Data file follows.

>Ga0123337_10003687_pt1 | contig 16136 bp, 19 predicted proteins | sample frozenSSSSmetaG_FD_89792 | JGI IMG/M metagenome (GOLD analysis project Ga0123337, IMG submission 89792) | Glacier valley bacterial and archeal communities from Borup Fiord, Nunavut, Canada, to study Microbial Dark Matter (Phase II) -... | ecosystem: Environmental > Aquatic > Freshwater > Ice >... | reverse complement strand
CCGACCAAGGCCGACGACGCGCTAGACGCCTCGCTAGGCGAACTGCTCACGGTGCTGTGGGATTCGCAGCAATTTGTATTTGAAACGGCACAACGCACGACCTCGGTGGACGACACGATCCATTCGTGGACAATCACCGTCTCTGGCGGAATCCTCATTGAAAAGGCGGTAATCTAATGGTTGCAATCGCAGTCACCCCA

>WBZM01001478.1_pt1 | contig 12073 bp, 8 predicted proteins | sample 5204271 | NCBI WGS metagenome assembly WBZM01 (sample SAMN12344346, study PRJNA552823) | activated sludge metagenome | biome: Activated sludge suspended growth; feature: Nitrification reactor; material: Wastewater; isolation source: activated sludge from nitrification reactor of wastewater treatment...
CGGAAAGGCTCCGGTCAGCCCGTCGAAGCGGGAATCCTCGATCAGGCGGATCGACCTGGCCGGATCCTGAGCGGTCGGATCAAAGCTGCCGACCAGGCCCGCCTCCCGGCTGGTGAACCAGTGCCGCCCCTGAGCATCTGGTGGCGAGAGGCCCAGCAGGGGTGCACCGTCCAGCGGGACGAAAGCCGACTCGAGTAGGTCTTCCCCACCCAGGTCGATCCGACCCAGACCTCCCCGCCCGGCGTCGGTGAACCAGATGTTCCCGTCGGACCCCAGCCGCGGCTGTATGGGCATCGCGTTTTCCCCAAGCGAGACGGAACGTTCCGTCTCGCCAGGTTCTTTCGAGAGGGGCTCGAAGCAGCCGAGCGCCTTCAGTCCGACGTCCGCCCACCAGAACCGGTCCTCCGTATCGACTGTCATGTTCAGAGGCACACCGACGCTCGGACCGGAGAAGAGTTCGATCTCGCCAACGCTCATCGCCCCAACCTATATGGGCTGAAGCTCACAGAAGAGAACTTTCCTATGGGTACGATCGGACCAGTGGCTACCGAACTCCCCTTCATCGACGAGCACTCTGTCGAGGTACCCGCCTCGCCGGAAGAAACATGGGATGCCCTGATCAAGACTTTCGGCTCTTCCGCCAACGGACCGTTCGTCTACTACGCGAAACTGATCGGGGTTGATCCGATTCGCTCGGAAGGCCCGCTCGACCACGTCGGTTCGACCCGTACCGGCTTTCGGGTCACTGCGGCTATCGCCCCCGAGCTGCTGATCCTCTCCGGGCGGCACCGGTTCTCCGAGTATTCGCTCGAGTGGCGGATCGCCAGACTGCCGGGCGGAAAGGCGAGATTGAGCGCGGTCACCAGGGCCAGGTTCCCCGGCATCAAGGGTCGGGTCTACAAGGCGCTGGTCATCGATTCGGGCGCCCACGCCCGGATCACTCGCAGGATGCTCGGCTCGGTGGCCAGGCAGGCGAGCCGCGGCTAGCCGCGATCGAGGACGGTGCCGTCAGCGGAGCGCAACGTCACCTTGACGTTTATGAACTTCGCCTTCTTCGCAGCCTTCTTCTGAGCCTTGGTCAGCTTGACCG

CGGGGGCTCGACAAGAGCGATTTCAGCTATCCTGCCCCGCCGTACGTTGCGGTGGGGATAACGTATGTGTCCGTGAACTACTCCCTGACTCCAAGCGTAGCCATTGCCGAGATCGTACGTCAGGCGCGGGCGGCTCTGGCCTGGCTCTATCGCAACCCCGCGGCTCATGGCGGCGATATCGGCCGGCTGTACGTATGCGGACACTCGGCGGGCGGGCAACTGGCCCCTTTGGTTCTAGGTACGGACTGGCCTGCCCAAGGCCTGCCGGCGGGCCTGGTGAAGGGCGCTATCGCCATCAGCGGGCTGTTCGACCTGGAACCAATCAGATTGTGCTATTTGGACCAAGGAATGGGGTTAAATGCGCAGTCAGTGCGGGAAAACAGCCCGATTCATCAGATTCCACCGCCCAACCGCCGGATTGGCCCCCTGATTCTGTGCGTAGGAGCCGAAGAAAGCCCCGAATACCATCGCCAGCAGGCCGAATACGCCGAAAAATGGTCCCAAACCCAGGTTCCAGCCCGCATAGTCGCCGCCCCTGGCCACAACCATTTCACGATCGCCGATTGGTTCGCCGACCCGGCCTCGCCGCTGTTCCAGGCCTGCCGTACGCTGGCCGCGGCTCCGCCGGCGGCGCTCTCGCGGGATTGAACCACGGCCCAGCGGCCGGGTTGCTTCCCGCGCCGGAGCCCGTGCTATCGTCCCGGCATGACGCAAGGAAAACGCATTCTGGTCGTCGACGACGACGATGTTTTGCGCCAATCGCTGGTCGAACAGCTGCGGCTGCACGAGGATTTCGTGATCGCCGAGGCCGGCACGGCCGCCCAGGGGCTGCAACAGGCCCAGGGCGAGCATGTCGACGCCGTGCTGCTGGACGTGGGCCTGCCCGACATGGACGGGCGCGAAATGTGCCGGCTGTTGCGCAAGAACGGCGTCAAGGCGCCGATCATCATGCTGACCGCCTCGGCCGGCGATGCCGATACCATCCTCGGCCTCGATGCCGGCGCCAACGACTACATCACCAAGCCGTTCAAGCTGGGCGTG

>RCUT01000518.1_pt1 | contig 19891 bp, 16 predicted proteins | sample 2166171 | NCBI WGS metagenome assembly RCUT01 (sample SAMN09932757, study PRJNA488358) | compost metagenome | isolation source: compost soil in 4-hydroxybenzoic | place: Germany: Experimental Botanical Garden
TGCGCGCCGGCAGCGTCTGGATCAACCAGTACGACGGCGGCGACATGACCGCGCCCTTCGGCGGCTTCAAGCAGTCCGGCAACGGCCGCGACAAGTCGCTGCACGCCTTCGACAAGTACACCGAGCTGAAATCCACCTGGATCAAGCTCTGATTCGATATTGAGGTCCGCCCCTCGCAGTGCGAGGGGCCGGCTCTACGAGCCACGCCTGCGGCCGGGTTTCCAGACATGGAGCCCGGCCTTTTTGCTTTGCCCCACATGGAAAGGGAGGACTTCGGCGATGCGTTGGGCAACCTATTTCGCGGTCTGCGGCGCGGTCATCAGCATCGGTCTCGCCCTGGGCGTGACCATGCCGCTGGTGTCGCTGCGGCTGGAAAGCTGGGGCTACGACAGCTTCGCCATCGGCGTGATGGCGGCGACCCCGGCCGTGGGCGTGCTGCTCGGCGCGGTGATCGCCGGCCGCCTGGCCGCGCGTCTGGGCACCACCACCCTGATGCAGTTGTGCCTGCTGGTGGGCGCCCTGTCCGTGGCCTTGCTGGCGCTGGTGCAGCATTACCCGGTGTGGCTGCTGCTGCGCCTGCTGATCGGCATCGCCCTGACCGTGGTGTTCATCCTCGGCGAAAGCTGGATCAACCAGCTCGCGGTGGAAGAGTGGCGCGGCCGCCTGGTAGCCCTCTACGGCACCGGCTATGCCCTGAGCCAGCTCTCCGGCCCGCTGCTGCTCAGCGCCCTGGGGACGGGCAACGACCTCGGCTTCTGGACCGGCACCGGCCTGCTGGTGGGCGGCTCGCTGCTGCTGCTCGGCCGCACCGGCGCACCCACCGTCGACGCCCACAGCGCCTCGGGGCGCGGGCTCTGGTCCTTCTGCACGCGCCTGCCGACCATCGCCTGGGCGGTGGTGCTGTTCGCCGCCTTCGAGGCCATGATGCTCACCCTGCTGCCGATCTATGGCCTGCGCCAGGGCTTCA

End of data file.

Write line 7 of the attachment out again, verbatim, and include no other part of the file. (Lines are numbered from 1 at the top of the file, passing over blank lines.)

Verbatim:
TGCGCGCCGGCAGCGTCTGGATCAACCAGTACGACGGCGGCGACATGACCGCGCCCTTCGGCGGCTTCAAGCAGTCCGGCAACGGCCGCGACAAGTCGCTGCACGCCTTCGACAAGTACACCGAGCTGAAATCCACCTGGATCAAGCTCTGATTCGATATTGAGGTCCGCCCCTCGCAGTGCGAGGGGCCGGCTCTACGAGCCACGCCTGCGGCCGGGTTTCCAGACATGGAGCCCGGCCTTTTTGCTTTGCCCCACATGGAAAGGGAGGACTTCGGCGATGCGTTGGGCAACCTATTTCGCGGTCTGCGGCGCGGTCATCAGCATCGGTCTCGCCCTGGGCGTGACCATGCCGCTGGTGTCGCTGCGGCTGGAAAGCTGGGGCTACGACAGCTTCGCCATCGGCGTGATGGCGGCGACCCCGGCCGTGGGCGTGCTGCTCGGCGCGGTGATCGCCGGCCGCCTGGCCGCGCGTCTGGGCACCACCACCCTGATGCAGTTGTGCCTGCTGGTGGGCGCCCTGTCCGTGGCCTTGCTGGCGCTGGTGCAGCATTACCCGGTGTGGCTGCTGCTGCGCCTGCTGATCGGCATCGCCCTGACCGTGGTGTTCATCCTCGGCGAAAGCTGGATCAACCAGCTCGCGGTGGAAGAGTGGCGCGGCCGCCTGGTAGCCCTCTACGGCACCGGCTATGCCCTGAGCCAGCTCTCCGGCCCGCTGCTGCTCAGCGCCCTGGGGACGGGCAACGACCTCGGCTTCTGGACCGGCACCGGCCTGCTGGTGGGCGGCTCGCTGCTGCTGCTCGGCCGCACCGGCGCACCCACCGTCGACGCCCACAGCGCCTCGGGGCGCGGGCTCTGGTCCTTCTGCACGCGCCTGCCGACCATCGCCTGGGCGGTGGTGCTGTTCGCCGCCTTCGAGGCCATGATGCTCACCCTGCTGCCGATCTATGGCCTGCGCCAGGGCTTCA